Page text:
On November 11, 2011 I accompanied the British and the American ambassadors to the US military cemetery outside Luxembourg City. Luxembourg was a small duchy. I looked out the window of the Jaguar. The morning sun struggled to break through the low fog. It would have little success on that day as it had at the end of 1944.

In December of 1944 over four thousand American fell in the Battle of the Bulge. Our troops had stopped the Nazis by Christmas, but the savage fight had been a close thing.

The German ambassador waited at the gate. He had come to lay a wreath in honor of the dead. Beyond him thousands of white crosses marked the graves of my fallen countrymen.

I got out of the British ambassador’s Jaguar and walked away from the assembled dignitaries like the old man at the beginning of SAVING PRIVATE RYAN.

“Are you okay?” The American ambassador caught up with me at a wall rusty with autumn leaves.

“Yes.” There were tears in my eyes. These men were from my father’s generation. “I’m surprised by it all.”

“I felt the same way the first time I saw all these graves.” The ambassador was a few years older than me. “Let’s walk to the back of the cemetery.”

The dewy grass wet our shoes, as we checked the gravestones for names, ages, and states.

Each one had died in the bitter cold of December 1944. They hailed from every nationality. Most had been in their twenties. More than a few were from my home state of Massachusetts.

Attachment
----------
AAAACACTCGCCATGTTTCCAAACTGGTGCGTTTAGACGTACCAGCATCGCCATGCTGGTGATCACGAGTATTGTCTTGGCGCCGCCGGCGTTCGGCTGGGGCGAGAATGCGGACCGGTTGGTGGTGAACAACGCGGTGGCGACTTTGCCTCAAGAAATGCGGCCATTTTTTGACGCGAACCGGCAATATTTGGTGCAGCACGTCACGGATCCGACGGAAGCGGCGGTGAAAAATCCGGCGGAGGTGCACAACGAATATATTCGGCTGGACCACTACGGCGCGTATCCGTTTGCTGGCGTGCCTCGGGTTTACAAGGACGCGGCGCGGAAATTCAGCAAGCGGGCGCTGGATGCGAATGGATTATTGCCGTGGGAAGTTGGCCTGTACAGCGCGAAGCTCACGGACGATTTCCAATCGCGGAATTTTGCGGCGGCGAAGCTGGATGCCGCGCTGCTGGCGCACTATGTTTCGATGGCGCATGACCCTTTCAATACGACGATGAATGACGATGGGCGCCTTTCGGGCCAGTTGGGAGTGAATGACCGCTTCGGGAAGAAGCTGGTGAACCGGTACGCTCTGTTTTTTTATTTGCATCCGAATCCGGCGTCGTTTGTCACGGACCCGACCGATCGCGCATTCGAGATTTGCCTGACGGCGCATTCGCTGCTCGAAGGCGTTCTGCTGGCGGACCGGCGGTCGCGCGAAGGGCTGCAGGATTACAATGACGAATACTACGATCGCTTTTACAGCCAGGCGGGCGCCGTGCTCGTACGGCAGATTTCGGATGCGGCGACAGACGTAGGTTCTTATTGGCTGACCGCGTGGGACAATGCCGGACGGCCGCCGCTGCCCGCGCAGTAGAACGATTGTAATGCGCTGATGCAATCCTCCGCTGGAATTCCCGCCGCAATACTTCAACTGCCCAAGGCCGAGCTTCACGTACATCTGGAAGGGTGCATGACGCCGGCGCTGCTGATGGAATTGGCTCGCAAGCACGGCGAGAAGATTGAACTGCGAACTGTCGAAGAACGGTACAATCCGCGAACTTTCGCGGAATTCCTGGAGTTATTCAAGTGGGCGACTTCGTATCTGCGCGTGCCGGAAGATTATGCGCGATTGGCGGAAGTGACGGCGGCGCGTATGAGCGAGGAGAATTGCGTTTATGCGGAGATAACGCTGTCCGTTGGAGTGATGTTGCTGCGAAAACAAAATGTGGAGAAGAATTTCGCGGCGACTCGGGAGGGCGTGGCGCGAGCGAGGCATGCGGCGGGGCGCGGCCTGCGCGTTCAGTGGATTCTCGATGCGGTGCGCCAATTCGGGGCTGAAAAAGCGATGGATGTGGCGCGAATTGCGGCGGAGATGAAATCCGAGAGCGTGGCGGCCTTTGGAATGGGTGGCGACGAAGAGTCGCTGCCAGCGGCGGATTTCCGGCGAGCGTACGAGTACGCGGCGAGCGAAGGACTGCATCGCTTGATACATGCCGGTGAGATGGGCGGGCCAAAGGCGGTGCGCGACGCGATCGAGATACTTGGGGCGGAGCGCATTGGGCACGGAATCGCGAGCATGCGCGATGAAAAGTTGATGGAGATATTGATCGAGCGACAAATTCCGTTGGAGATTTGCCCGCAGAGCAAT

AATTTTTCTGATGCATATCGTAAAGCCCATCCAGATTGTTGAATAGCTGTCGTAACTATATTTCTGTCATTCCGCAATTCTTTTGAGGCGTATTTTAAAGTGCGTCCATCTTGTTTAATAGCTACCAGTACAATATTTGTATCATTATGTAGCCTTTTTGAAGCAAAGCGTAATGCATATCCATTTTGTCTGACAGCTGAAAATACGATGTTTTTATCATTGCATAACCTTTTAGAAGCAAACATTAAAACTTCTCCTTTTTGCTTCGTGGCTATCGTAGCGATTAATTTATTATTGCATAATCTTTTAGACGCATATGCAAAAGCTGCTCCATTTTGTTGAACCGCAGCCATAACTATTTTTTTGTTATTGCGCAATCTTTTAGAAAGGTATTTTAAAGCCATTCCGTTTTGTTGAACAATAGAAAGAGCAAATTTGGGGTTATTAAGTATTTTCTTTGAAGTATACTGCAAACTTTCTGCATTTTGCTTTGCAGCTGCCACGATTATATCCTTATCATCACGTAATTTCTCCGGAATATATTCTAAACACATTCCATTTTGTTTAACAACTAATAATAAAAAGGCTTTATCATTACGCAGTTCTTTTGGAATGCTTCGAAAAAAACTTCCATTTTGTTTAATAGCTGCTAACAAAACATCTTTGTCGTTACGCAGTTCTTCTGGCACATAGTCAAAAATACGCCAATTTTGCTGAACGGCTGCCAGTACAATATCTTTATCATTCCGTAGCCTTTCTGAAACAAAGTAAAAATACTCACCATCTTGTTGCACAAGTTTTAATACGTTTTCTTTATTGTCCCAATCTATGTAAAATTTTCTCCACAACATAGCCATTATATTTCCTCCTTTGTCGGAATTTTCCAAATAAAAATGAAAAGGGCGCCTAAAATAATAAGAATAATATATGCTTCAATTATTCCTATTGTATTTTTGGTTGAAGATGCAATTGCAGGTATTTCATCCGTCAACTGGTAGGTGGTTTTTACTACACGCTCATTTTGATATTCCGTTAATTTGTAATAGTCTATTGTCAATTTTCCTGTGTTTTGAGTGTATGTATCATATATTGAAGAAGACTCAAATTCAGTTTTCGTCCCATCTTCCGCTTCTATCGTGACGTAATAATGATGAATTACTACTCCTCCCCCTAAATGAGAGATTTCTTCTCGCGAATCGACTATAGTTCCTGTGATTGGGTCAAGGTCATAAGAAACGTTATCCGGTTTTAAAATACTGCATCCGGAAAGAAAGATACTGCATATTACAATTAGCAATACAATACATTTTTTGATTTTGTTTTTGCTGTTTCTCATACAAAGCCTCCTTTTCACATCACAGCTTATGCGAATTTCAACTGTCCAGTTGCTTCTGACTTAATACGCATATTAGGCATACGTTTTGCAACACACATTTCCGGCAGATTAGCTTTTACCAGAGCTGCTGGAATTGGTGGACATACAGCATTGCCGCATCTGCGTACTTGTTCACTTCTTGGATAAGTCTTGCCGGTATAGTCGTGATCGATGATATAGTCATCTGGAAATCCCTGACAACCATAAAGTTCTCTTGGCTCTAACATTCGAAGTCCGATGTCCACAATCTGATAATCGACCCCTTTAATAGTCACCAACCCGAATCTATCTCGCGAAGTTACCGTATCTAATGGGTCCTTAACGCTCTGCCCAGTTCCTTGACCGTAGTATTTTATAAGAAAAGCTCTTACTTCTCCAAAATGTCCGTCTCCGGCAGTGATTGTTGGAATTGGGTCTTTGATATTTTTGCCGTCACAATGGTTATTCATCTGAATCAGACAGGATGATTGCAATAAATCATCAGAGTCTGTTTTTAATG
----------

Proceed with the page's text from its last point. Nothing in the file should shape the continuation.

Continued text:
We arrived at the last row and returned to General Patton’s grave, who laid forever at the head of his army.

I think I got some more dust in my eyes, as a lone bugler played taps. The American ambassador patted my shoulder. We didn’t have to say another word.

The next day I traveled to Charleroi and mentioned this visit to an American friend. Vonelli poured me a glass of Orval Beer and we sat by the fire in his living room.

“My father had been with the artillery in the Battle of the Bulge and my old man never got over the horror of that winter.”

Vonelli was a veteran of a colder war from the 70s.

“Every morning the platoon commander would hold a lottery, which picked the forward observers from the ranks. After the results the chosen men would shake hands with their friends, knowing their chances of coming back in the evening were close to nil.”

“And they went?”

“It’s what they did,” Vonelli said with reverence.

I thought about the graves that the ambassador and I had passed yesterday and seeing those marked unknown.

“They were the best of the best.” We could only honor their sacrifice.

“That they were.”

Maybe the dust in my eye had had something to do with the lump in my throat, because those men had been us once and I am eternally grateful in the Here-Now as well as dedicated to keeping the peace in the Here-Beyond.

It’s the least I can do for those men.

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